Andrew: What I find is that a lot of doctors seem to want into business. They want to invest in companies. They want to grow the money that they’re making, and there’s not that much room, usually, it seems, to reinvest in their own medical practice. True?

Rob: I think that’s probably true. I think that doctors are renown for being really bad at making investments. I think they’re also renown for not being particularly good at business, but wanting to do something in business. Most doctors that I speak to are kind of like, “I’d love to do what you’re doing. I’d love to start a business.” But they don’t usually do it. Before that, even whilst I was studying medicine, I started a number of businesses that were mostly failures.

Andrew: I want to hear about that, because if all I hear is about the one success, I think I get a wrong impression of what it takes to build what you’re about to tell us. So, tell me about one or two of the failed businesses that you launched before this.

Rob: Well, probably some crazy things that I did, I actually took a year off medicine to start a marketing consulting business. That was really a little ridiculous, but it was just my enthusiasm. I wanted to do something in business. I was really excited about it. I read all this stuff from Jay Abraham. I’m not sure if you’ve heard of him, this marketing guru. I thought, oh, wow. This is really fantastic, all this marketing guru stuff. I’m going to go out and implement this in businesses and charge people for it. And so I did that, but I wasn’t really good at selling my services, so I didn’t succeed.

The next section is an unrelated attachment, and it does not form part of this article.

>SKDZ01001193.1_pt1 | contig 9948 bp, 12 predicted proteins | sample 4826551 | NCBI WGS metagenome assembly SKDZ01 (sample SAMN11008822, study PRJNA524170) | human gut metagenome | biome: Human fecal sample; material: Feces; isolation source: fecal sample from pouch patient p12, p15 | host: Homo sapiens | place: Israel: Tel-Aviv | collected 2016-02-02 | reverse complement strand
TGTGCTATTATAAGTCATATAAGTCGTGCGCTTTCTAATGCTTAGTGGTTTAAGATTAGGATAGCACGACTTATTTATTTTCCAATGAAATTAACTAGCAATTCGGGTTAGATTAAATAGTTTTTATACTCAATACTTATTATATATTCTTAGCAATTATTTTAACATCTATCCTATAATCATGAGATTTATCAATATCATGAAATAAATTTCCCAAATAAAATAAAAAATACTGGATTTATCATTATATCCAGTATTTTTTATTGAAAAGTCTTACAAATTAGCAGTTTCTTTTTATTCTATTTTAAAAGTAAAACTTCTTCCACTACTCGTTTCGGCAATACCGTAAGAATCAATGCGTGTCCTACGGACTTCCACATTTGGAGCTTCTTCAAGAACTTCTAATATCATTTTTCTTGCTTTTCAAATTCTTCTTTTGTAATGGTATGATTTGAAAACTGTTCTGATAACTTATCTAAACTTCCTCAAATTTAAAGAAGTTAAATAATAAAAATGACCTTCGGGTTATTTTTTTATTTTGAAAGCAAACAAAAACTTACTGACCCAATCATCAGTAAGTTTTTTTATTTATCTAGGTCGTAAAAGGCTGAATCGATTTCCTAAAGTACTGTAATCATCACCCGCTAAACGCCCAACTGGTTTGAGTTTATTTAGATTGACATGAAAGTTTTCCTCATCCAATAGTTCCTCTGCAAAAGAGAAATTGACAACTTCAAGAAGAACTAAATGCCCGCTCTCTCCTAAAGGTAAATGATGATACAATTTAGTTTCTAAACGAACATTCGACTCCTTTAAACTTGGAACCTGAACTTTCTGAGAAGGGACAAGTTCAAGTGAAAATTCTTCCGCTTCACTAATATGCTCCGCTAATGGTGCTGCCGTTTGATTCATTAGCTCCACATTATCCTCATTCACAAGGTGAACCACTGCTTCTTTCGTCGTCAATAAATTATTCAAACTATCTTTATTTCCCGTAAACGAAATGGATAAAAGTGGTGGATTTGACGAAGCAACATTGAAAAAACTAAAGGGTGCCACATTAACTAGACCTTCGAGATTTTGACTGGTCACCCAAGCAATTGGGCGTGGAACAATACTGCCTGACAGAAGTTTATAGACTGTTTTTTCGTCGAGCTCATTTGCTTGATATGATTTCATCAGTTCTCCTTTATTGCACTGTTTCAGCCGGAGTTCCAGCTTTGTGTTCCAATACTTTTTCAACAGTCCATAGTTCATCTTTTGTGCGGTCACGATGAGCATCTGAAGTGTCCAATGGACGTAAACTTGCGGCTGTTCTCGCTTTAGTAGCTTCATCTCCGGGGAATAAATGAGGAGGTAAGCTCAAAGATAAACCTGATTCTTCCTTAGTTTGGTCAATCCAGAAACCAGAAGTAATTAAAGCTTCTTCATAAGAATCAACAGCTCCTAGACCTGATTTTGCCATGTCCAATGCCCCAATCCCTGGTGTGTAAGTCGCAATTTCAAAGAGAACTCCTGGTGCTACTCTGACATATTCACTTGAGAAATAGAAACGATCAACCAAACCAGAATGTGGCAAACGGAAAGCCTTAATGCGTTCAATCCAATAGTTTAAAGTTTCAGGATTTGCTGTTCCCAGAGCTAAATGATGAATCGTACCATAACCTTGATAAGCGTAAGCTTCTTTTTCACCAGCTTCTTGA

I started a few other businesses, like a coaching business, coaching in mass [sounds like]. I even wrote a book on how to save money on tax, which was a ridiculous idea. I had a lot of ridiculous ideas. Even in the last six years, I can’t count the exact number, but it’s dozens of failures, a lot of different websites that I’ve launched that didn’t work. They were maybe good ideas. I didn’t execute them properly. They were maybe bad ideas. I tried a lot of things.

Andrew: Okay. You try all these things, and suddenly, this whole affiliate SEO AdWords business takes off. How did you start in it?

Rob: I basically read a course online more than eight years ago. I think it was from the guy from SiteSell. I don’t know if you’ve ever heard of him.

Andrew: SiteSell?